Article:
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Top 3 OEMs by Cobalt Deployed in June 2023

Cobalt particularly vulnerable to evolving landscape of battery chemistries

Cobalt prices have been on a downward spiral since hitting near records in April of last year.

And news last week of a boost to output at the Tenke Fungurume copper-cobalt mine in the Congo will do little to allay fears of supply continuing to outstrip demand. The mine produced more than 20,000 tonnes of cobalt last year and its expansion plans for 2024 would catapult its Chinese owners, CMOC, past Glencore to become the world’s largest producer of the metal.

Adding insult to injury, the world’s largest EV battery maker by a country mile, CATL, recently announced the development of a new cobalt-free lithium iron phosphate (“LFP”) battery variant, called the Shenxing, that will slash sentiment even further. The company, based in Fujian province, claims its new LFP technology provides 400 kilometers of driving range on a 10-minute charge and 700 kilometers on a full charge.

This ability to rapidly charge overcomes a major drawback of legacy LFP batteries versus incumbents with nickel- and cobalt-containing NCM cathodes and will likely further erode demand for the latter, which is often used in high-end EV models and is especially popular in the U.S. and Europe where driving range often tops the list of consumer demands.

Cobalt’s traditional market is superalloys for the aerospace and other high-tech industries, but demand from the battery sector, including consumer electronics, now accounts for the bulk of global consumption making cobalt particularly vulnerable to the evolving landscape of battery chemistries in use.

In the face of LFP’s rise, cobalt consumption continues to grow

In June 2023, LFP commanded a 50% share of the passenger EV battery market in China by GWh deployed onto roads, data from the Adamas Intelligence EV Battery Capacity and Battery Metals Tracker shows. Cars using a combination of NCM and LFP cells in the same pack are also increasing in popularity, the data shows.

Nevertheless, in the face of LFP’s rise, cobalt use continues to escalate and is projected to increase modestly in the years ahead as EV unit sales boom around the world. In June 2023, Adamas analysis shows that the top 10 OEMs by cobalt consumption worldwide upped their collective usage of the metal by 16% month-over-month and 54% year-over-year.

In total, nearly 5,250 tonnes of cobalt were deployed onto roads globally in June 2023, 19% more than the month prior and 35% more than the same month the year prior. Collectively, the top 10 OEMs by cobalt deployed were responsible for 50% of all usage in June 2023, up from a combined 44% in June 2022.

Despite switching to cobalt-free LFP for its standard range Model 3 and Y at the beginning of last year (the world’s two bestselling electric cars), the Texas-based EV pioneer Tesla still led the pack by cobalt consumption in June 2023 with over 650 tonnes deployed onto roads globally – more than double that of its closest competitor.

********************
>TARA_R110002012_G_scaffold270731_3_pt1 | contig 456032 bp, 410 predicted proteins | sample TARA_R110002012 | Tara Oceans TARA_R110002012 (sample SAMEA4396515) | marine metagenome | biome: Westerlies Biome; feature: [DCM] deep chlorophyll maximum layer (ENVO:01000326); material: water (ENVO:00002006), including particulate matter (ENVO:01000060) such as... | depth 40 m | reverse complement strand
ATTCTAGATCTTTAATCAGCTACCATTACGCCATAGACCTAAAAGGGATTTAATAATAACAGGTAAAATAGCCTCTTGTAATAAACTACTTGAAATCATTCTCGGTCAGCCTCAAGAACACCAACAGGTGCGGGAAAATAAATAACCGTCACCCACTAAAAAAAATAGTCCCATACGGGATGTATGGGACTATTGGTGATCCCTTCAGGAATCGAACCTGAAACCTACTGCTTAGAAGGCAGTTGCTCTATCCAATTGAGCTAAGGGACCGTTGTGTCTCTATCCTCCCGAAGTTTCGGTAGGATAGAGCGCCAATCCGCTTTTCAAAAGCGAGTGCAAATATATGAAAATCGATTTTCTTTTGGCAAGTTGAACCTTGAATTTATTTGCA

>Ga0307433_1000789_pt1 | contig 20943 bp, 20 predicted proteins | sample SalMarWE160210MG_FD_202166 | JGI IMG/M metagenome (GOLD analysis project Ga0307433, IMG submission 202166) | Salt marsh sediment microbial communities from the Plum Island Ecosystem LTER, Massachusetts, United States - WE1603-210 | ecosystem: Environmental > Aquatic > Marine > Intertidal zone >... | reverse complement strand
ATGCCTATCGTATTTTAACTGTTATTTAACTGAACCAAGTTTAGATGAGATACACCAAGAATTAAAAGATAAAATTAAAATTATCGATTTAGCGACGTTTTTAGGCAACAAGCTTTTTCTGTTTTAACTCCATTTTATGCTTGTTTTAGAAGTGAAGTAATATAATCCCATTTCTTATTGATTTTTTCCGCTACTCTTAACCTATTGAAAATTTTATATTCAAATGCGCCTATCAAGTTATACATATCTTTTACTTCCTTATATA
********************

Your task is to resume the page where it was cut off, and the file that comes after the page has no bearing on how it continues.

Following Tesla at a distance in second place with over 300 tonnes deployed was state-owned Guangzhou Automobile Group (“GAC”), which sells the rather unfortunately monikered Trumpchi brand and has notable joint ventures with Japanese marques Toyota, Honda and Mitsubishi.

Similarly, with nearly 250 tonnes of cobalt deployed onto roads globally, Mercedes Benz claimed third place in June, jumping slightly ahead of Volvo, BMW and VW. Notably, Mercedes sold less than half the number of EV units as GAC in June but consumed nearly as much cobalt, speaking to German brand’s inherently larger pack sizes and battery chemistry preferences.

Volvo, BMW, VW and Audi were also among the top 10 – evidence that having a cobalt-heavy high-end battery is becoming a distinguishing feature if you’re a sports and luxury carmaker. Perhaps it’s not inconceivable that one day energy-dense and thermal-runaway-protecting cobalt could be a selling feature of an EV, not dissimilar to sporting a V8 internal combustion engine or having twin-turbos.

Note: In order to produce the most accurate and granular data, battery capacity and metal deployed numbers in the Adamas Intelligence EV Battery Capacity and Battery Metals Tracker do not include cars leaving assembly lines, those on dealership lots or in the wholesale supply chain; only end-user registered vehicles are considered.


EV, Battery and Battery Materials Market Intelligence:

EV Battery Capacity and Battery Metals Tracker

Building on ongoing EV registrations in over 110 countries, our web-based platform helps users track monthly deployment of battery metals and materials, battery capacity, and the ever-evolving competitive landscapes of battery chemistries and cell suppliers.

EV Battery Capacity Monthly

The ‘EV Battery Capacity Monthly’ is a subscription-based report for tracking monthly deployment of passenger EV battery capacity by EV type, region, country, make, model, cell supplier and cell chemistry on an ongoing basis.


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